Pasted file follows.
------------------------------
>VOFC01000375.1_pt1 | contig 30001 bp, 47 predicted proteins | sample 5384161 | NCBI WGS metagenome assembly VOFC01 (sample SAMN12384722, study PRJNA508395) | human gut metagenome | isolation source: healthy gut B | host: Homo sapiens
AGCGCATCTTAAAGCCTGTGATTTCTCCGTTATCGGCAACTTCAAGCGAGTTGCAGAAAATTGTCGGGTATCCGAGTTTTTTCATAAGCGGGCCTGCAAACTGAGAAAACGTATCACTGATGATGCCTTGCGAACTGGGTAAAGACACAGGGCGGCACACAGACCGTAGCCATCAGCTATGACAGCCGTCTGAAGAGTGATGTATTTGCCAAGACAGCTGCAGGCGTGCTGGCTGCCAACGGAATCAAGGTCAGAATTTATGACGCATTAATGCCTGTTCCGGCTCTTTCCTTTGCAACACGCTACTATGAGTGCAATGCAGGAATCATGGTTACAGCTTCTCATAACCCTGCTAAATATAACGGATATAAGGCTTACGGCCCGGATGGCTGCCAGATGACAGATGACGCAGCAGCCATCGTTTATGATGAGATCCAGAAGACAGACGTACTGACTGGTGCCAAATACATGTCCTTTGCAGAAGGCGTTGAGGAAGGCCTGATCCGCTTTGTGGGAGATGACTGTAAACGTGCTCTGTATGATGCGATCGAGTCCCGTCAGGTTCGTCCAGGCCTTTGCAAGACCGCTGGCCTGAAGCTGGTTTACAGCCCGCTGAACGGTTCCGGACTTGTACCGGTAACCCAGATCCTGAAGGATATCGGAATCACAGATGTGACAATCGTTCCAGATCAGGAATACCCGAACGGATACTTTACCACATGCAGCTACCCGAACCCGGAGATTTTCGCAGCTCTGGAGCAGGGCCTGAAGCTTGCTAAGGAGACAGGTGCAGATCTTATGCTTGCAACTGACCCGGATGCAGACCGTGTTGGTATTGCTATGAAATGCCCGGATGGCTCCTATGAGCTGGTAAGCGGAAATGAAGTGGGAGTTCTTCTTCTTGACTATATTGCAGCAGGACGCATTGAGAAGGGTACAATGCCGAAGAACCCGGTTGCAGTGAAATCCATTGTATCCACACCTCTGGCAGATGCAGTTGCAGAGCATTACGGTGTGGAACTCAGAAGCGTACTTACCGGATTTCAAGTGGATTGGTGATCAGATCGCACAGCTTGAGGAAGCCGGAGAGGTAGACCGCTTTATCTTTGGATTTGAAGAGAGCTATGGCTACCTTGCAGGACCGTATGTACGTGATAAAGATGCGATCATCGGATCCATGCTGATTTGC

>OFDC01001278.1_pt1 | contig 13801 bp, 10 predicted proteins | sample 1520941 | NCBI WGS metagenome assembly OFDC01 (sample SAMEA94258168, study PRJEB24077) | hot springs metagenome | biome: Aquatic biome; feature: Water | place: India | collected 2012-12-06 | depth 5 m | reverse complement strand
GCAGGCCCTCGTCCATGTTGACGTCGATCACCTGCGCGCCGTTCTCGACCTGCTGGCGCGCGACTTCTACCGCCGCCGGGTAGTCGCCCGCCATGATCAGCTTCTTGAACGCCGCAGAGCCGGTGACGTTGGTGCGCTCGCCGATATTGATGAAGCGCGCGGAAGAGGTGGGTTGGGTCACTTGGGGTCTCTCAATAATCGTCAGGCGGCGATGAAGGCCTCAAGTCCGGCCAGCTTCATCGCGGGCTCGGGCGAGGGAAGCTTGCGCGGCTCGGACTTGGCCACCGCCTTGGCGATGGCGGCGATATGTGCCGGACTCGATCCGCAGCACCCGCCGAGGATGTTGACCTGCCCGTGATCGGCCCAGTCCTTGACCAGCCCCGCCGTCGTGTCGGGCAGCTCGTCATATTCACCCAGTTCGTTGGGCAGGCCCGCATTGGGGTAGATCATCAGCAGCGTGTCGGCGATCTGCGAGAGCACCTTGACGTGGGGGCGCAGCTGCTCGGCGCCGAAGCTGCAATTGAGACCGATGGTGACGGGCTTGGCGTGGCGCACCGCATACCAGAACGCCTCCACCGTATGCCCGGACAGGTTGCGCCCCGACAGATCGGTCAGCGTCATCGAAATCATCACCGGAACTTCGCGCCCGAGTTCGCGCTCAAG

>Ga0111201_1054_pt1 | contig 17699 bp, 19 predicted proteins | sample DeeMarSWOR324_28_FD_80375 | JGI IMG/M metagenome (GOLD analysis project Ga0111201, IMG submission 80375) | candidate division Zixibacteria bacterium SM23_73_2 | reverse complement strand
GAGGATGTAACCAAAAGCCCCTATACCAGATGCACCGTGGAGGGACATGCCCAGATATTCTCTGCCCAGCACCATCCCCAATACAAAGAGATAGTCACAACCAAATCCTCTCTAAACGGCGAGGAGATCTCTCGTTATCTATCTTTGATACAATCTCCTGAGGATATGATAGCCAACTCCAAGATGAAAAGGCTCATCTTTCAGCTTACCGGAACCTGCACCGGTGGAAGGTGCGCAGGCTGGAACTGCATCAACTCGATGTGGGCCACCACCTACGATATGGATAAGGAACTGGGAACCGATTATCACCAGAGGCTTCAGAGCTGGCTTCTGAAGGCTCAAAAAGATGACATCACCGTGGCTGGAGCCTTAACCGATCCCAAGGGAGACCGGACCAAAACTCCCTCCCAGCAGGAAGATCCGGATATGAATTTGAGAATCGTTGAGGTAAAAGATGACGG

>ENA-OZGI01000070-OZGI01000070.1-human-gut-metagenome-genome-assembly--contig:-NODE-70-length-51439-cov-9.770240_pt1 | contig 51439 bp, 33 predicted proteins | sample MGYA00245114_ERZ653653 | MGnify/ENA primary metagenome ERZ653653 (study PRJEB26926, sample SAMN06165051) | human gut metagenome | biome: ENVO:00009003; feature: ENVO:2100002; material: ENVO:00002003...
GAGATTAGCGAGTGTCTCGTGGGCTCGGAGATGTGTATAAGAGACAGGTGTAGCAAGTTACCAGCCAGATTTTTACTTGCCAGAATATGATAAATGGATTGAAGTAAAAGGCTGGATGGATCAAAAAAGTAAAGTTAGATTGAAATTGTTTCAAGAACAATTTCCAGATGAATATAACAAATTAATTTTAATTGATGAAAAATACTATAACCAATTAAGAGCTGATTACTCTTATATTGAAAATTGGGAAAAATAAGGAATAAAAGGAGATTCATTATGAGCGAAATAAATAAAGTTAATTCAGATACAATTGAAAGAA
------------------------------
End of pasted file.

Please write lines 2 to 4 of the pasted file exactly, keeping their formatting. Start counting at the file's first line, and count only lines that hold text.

AGCGCATCTTAAAGCCTGTGATTTCTCCGTTATCGGCAACTTCAAGCGAGTTGCAGAAAATTGTCGGGTATCCGAGTTTTTTCATAAGCGGGCCTGCAAACTGAGAAAACGTATCACTGATGATGCCTTGCGAACTGGGTAAAGACACAGGGCGGCACACAGACCGTAGCCATCAGCTATGACAGCCGTCTGAAGAGTGATGTATTTGCCAAGACAGCTGCAGGCGTGCTGGCTGCCAACGGAATCAAGGTCAGAATTTATGACGCATTAATGCCTGTTCCGGCTCTTTCCTTTGCAACACGCTACTATGAGTGCAATGCAGGAATCATGGTTACAGCTTCTCATAACCCTGCTAAATATAACGGATATAAGGCTTACGGCCCGGATGGCTGCCAGATGACAGATGACGCAGCAGCCATCGTTTATGATGAGATCCAGAAGACAGACGTACTGACTGGTGCCAAATACATGTCCTTTGCAGAAGGCGTTGAGGAAGGCCTGATCCGCTTTGTGGGAGATGACTGTAAACGTGCTCTGTATGATGCGATCGAGTCCCGTCAGGTTCGTCCAGGCCTTTGCAAGACCGCTGGCCTGAAGCTGGTTTACAGCCCGCTGAACGGTTCCGGACTTGTACCGGTAACCCAGATCCTGAAGGATATCGGAATCACAGATGTGACAATCGTTCCAGATCAGGAATACCCGAACGGATACTTTACCACATGCAGCTACCCGAACCCGGAGATTTTCGCAGCTCTGGAGCAGGGCCTGAAGCTTGCTAAGGAGACAGGTGCAGATCTTATGCTTGCAACTGACCCGGATGCAGACCGTGTTGGTATTGCTATGAAATGCCCGGATGGCTCCTATGAGCTGGTAAGCGGAAATGAAGTGGGAGTTCTTCTTCTTGACTATATTGCAGCAGGACGCATTGAGAAGGGTACAATGCCGAAGAACCCGGTTGCAGTGAAATCCATTGTATCCACACCTCTGGCAGATGCAGTTGCAGAGCATTACGGTGTGGAACTCAGAAGCGTACTTACCGGATTTCAAGTGGATTGGTGATCAGATCGCACAGCTTGAGGAAGCCGGAGAGGTAGACCGCTTTATCTTTGGATTTGAAGAGAGCTATGGCTACCTTGCAGGACCGTATGTACGTGATAAAGATGCGATCATCGGATCCATGCTGATTTGC

>OFDC01001278.1_pt1 | contig 13801 bp, 10 predicted proteins | sample 1520941 | NCBI WGS metagenome assembly OFDC01 (sample SAMEA94258168, study PRJEB24077) | hot springs metagenome | biome: Aquatic biome; feature: Water | place: India | collected 2012-12-06 | depth 5 m | reverse complement strand
GCAGGCCCTCGTCCATGTTGACGTCGATCACCTGCGCGCCGTTCTCGACCTGCTGGCGCGCGACTTCTACCGCCGCCGGGTAGTCGCCCGCCATGATCAGCTTCTTGAACGCCGCAGAGCCGGTGACGTTGGTGCGCTCGCCGATATTGATGAAGCGCGCGGAAGAGGTGGGTTGGGTCACTTGGGGTCTCTCAATAATCGTCAGGCGGCGATGAAGGCCTCAAGTCCGGCCAGCTTCATCGCGGGCTCGGGCGAGGGAAGCTTGCGCGGCTCGGACTTGGCCACCGCCTTGGCGATGGCGGCGATATGTGCCGGACTCGATCCGCAGCACCCGCCGAGGATGTTGACCTGCCCGTGATCGGCCCAGTCCTTGACCAGCCCCGCCGTCGTGTCGGGCAGCTCGTCATATTCACCCAGTTCGTTGGGCAGGCCCGCATTGGGGTAGATCATCAGCAGCGTGTCGGCGATCTGCGAGAGCACCTTGACGTGGGGGCGCAGCTGCTCGGCGCCGAAGCTGCAATTGAGACCGATGGTGACGGGCTTGGCGTGGCGCACCGCATACCAGAACGCCTCCACCGTATGCCCGGACAGGTTGCGCCCCGACAGATCGGTCAGCGTCATCGAAATCATCACCGGAACTTCGCGCCCGAGTTCGCGCTCAAG